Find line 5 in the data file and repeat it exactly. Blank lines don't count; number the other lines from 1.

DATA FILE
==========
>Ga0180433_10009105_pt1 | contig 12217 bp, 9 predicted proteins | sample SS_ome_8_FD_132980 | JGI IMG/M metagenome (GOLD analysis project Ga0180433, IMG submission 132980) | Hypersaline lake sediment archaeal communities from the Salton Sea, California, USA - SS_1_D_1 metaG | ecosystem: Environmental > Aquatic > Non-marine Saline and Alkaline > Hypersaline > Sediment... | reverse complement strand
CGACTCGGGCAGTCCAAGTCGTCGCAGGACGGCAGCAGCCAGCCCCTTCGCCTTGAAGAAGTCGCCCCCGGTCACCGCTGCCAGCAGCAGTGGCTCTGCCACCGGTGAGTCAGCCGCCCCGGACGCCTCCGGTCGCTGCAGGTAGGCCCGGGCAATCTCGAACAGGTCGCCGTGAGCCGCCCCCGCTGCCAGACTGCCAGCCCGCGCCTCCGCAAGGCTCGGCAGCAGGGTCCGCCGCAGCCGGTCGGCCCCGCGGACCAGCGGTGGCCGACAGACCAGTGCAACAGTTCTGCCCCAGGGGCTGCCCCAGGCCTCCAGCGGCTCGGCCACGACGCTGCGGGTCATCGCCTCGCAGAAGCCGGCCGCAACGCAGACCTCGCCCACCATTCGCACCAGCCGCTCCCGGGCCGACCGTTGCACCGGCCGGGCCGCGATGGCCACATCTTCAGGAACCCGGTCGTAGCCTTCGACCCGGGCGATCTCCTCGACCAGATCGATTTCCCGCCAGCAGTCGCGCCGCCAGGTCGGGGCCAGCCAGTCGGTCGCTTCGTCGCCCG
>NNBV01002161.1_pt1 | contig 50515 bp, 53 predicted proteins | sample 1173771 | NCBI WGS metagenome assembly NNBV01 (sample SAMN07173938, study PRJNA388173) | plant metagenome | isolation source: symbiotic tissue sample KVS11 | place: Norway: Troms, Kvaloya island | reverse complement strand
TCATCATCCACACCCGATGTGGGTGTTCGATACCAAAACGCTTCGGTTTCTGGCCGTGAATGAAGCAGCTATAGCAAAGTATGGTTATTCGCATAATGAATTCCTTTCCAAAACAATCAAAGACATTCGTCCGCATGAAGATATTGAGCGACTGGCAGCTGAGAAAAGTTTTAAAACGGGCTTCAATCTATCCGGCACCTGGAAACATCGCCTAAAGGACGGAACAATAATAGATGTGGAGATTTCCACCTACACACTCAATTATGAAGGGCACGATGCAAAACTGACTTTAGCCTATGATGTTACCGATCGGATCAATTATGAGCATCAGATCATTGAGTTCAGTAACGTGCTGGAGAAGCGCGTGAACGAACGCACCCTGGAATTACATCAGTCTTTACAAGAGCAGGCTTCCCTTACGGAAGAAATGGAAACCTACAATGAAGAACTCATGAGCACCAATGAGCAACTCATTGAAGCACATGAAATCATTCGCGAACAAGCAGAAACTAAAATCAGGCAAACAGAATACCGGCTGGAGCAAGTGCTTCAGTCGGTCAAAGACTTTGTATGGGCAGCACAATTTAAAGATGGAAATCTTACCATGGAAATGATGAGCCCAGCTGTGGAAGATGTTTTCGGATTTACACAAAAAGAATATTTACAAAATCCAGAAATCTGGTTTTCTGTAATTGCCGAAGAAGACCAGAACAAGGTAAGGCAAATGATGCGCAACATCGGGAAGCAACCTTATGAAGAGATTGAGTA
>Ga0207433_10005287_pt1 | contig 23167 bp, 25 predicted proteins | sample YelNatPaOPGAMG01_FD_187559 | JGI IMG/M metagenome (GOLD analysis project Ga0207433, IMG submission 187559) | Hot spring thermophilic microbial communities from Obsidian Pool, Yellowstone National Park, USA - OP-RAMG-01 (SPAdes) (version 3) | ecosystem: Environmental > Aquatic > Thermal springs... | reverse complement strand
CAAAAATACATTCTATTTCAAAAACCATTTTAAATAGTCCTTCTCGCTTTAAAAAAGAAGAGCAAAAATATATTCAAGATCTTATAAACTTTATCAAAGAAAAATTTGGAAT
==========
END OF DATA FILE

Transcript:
>Ga0207433_10005287_pt1 | contig 23167 bp, 25 predicted proteins | sample YelNatPaOPGAMG01_FD_187559 | JGI IMG/M metagenome (GOLD analysis project Ga0207433, IMG submission 187559) | Hot spring thermophilic microbial communities from Obsidian Pool, Yellowstone National Park, USA - OP-RAMG-01 (SPAdes) (version 3) | ecosystem: Environmental > Aquatic > Thermal springs... | reverse complement strand